A former actor who specialized in tough-guy roles was cleared of murder and weapons charges last Monday in the killing of an off-duty New York City police officer who was slain in a gunfight when he confronted two suspects in a burglary at a neighbor’s home in the Bronx three years ago.
The officer’s sister, Yolanda Rosa, said after the verdict, “What message is this sending out to New York police officers today?”
Police officers applauded Yolanda Rosa as she entered a Bronx courtroom at the trial of Lillo Brancato Jr. in connection with the killing of her brother, Daniel Enchautegui, who was an officer.
A State Supreme Court jury in the Bronx found the defendant, Lillo Brancato Jr., 32, guilty of first-degree attempted burglary, a felony, but said he was not culpable in the death of the officer, Daniel Enchautegui, who was shot by Mr. Brancato’s accomplice after a night of drinking and a search for drugs.
Under the law, a person is guilty of second-degree murder in a killing that occurs in the commission of another felony. But the law provides for mitigating circumstances in a defense. In Mr. Brancato’s case, the jury apparently accepted his contention that he did not directly participate in the killing, was not armed and did not know that his accomplice had a gun. The jurors left without commenting on their verdict.
The accomplice, Steven Armento, 51, was convicted by another Bronx jury on Oct. 30 of first-degree murder in firing the fatal shot into Officer Enchautegui’s chest. He was sentenced last month to life in prison without the possibility of parole.
Mr. Brancato faces 3 to 15 years in prison for attempted burglary, but has been incarcerated for more than three years since his arrest and could be credited with that time. Justice Martin Marcus set sentencing for Jan. 9.
Mr. Brancato, a slight man in a dark gray pinstriped suit and a maroon tie over a white shirt, stood with eyes closed and hands clasped as the verdict was read. Afterward, he patted his lawyer, Joseph Tacopina, on the back before court officers handcuffed him and led him out. His mother sobbed.
Mr. Tacopina, surrounded by members of Mr. Brancato’s family, later called the officer’s death a tragedy, but said, “It would have been a bigger tragedy to convict Lillo for something he didn’t do.” He said a minimum sentence “would be appropriate.”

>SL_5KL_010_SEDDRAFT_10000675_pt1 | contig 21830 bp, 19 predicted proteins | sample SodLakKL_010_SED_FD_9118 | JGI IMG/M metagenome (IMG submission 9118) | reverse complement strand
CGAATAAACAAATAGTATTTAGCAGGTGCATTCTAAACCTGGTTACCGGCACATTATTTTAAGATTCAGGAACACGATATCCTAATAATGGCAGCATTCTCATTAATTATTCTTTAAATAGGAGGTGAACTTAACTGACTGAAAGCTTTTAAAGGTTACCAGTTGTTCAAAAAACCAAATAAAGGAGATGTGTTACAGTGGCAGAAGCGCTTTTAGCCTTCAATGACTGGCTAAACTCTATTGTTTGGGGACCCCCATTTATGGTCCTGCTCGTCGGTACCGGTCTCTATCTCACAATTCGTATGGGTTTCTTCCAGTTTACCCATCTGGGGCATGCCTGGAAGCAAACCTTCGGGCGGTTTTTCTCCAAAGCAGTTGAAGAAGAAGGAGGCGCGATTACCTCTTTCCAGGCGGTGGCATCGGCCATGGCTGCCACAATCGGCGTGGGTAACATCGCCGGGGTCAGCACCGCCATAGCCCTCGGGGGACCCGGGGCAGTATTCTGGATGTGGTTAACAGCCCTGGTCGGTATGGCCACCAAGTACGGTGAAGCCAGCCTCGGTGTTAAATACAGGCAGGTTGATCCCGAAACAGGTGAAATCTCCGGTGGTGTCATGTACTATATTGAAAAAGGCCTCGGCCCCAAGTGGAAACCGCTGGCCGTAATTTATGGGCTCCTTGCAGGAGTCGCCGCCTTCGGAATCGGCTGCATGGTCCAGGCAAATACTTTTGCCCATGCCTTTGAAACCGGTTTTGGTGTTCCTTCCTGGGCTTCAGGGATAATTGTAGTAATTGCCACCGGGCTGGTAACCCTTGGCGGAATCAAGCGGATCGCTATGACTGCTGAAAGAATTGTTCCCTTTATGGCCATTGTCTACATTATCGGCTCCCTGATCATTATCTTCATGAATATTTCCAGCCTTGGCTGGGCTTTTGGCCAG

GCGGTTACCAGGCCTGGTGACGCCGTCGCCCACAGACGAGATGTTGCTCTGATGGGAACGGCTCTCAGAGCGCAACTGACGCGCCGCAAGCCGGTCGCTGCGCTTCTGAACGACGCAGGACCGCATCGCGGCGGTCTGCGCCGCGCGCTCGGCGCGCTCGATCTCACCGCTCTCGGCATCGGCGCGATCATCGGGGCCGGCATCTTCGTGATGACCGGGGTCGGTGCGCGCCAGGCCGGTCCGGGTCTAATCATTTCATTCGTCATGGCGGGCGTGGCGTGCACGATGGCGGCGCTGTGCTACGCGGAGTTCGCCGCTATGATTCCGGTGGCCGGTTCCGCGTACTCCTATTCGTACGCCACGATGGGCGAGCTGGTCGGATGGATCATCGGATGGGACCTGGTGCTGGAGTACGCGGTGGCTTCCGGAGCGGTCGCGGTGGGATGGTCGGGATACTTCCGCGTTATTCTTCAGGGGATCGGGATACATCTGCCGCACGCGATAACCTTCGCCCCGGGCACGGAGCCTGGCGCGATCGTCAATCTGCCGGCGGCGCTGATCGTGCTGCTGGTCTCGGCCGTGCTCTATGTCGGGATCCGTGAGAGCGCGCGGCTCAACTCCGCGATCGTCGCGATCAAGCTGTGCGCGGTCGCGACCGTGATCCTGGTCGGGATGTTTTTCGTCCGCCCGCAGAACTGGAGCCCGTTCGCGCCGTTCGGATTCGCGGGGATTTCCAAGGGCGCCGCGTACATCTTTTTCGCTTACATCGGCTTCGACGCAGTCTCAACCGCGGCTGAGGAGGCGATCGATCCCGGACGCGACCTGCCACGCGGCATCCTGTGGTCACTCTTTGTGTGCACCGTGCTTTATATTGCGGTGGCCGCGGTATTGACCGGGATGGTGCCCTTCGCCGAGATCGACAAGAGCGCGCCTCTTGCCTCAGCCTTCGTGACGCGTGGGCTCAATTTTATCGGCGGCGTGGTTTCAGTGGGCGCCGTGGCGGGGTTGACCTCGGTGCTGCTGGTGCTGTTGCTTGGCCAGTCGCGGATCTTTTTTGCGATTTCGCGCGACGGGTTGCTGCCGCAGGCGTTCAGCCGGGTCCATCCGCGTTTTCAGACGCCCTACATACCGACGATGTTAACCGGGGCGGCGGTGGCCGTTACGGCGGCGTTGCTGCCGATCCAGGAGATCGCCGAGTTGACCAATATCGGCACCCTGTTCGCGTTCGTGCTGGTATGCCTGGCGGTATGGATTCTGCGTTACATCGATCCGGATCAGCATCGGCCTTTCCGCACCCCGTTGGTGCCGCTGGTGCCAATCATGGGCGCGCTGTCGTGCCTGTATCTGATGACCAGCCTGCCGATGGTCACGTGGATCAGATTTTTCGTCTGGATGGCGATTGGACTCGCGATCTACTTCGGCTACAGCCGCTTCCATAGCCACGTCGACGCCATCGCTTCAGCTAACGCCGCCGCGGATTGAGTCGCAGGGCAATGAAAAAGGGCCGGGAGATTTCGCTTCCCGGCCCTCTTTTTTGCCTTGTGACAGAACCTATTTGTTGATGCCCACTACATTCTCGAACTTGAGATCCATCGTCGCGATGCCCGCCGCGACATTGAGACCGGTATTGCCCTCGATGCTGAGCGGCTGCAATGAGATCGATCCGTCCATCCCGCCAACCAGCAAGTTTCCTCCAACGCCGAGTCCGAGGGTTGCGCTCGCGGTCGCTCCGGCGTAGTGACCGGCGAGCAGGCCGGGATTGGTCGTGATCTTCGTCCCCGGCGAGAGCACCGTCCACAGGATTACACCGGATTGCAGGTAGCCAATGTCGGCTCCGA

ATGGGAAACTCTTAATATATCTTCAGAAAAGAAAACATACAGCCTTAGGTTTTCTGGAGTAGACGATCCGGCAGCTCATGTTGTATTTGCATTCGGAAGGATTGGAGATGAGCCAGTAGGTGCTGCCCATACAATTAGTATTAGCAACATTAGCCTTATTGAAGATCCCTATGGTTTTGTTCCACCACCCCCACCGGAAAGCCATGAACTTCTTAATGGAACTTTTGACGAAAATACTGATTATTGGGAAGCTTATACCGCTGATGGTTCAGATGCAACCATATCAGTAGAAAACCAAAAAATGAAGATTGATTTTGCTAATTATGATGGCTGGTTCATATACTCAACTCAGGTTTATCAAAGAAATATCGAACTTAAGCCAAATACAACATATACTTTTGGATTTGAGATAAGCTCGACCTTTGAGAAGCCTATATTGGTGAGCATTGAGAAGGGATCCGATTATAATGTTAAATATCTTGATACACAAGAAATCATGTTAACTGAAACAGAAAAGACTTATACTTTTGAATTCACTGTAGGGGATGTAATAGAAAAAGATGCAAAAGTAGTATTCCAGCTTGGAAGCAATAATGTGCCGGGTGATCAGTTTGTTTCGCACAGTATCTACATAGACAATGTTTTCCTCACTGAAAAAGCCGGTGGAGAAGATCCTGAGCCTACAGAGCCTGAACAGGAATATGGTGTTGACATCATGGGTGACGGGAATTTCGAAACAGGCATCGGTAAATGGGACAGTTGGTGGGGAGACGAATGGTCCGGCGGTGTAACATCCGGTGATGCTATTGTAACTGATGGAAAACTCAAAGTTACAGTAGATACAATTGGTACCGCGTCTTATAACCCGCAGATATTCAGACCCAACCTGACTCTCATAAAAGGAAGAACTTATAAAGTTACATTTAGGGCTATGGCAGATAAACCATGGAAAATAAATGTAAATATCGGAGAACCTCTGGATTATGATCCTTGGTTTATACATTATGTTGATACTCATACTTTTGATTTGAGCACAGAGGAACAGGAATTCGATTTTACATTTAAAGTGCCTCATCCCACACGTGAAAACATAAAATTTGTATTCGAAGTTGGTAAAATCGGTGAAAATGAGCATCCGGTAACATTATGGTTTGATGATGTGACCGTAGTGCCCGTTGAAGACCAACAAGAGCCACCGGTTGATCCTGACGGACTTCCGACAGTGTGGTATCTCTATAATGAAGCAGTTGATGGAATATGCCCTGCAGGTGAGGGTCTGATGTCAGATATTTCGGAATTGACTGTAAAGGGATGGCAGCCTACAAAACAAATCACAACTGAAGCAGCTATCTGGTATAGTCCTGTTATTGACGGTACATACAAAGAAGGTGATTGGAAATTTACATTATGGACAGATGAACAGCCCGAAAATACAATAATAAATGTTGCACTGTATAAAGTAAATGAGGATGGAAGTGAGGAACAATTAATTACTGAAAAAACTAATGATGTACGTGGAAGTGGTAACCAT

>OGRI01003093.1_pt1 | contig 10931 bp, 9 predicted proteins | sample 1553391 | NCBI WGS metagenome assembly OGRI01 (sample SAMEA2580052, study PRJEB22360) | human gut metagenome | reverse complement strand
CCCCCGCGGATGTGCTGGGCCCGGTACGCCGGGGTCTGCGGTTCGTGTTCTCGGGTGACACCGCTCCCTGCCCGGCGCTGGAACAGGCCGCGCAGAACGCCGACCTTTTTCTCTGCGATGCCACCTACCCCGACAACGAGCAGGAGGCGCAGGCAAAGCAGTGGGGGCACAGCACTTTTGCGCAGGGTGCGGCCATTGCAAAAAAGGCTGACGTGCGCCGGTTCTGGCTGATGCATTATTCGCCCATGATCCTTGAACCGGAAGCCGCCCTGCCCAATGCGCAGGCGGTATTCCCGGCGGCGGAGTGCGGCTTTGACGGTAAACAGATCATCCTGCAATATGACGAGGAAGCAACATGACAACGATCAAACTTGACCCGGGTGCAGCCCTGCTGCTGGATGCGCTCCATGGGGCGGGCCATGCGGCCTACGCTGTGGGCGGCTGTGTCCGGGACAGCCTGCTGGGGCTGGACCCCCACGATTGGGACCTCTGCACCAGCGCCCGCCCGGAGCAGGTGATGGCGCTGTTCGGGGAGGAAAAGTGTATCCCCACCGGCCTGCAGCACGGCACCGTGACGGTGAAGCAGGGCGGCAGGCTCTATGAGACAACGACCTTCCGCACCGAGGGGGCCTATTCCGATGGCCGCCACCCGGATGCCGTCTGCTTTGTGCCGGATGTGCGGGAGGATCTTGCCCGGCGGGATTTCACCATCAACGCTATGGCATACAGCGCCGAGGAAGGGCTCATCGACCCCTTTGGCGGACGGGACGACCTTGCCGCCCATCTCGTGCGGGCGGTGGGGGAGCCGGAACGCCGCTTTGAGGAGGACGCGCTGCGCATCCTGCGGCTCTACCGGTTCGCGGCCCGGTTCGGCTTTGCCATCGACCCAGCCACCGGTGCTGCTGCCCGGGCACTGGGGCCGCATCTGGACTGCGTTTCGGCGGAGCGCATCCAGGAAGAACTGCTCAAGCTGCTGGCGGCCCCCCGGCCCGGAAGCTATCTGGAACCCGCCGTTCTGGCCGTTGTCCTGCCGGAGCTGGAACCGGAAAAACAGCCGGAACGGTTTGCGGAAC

Officer Enchautegui’s sister, Yolanda Rosa, was grim. “I waited three long years for this,” she said. “I’m disappointed. What message is this sending out to New York police officers today?”
Officers who had attended the trial sat in silence. “We’re obviously frustrated today that the jury did not see what was plain and simple,” said Patrick J. Lynch, the president of the Patrolmen’s Benevolent Association. “This would not have happened if it was not for him. We’re asking today that this judge sentence him to the max of 15 years.”
Police Commissioner Raymond W. Kelly said, “On this day of disappointments in court, we hope that the family and friends of Daniel Enchautegui find some comfort in the fact that at least one in the pair responsible for his death was convicted of murder.”
The case had drawn wide attention, not only because of the actions of the officer, who confronted and shot both burglars despite being mortally wounded, but also because of Mr. Brancato’s background as a moderately successful actor who had appeared in “The Sopranos”; Robert De Niro’s 1993 coming-of-age film, “A Bronx Tale”; and a dozen other films, often as an aspiring mobster.
In a trial that began on Nov. 24, prosecutors charged that Mr. Brancato and Mr. Armento, residents of Yonkers who were winding up a night of drinking in the early hours of Dec. 10, 2005, went to a house on Arnow Place in Pelham Bay to get drugs from a friend who had provided them before. But the friend, Kenneth Scovotti, had died months earlier and the doors were locked.
The second-degree murder charge appeared to turn on what Mr. Brancato did next. Prosecutors said he kicked in a basement window, trying to commit a burglary, which exposed him to guilt on the murder charge. But Mr. Tacopina contended that Mr. Brancato was unaware Mr. Scovotti was dead, assumed he was asleep, and broke the window accidentally when he kicked it to get Mr. Scovotti’s attention. He said the men did not enter, but went to another friend’s home nearby seeking drugs. Failing that, they returned to the previous house.
By then, Officer Enchautegui, 28, who lived in a basement apartment next door, had heard glass breaking and called 911, was outside. He had drawn his pistol, a Kahr semiautomatic, and confronted the suspects, shouting, “Don’t move! Don’t move!” according to prosecutors.
They said that Mr. Armento, who had a record for burglary and weapons and drug possession, fired his gun, a .357 Magnum, first, striking the officer once in the left chest. The officer returned fire, striking both suspects, who were captured by arriving officers.
Mr. Brancato testified that he did not know how a screen on the ground came to be removed from the window and that neither he nor Mr. Armento had worn the latex gloves that investigators found at the scene. Experts testified that both men’s DNA were on the gloves.
Mr. Tacopina said after the verdict that his client was being treated for drug addiction and had found a “second chance in life.”
Thanks to Robert D. McFadden
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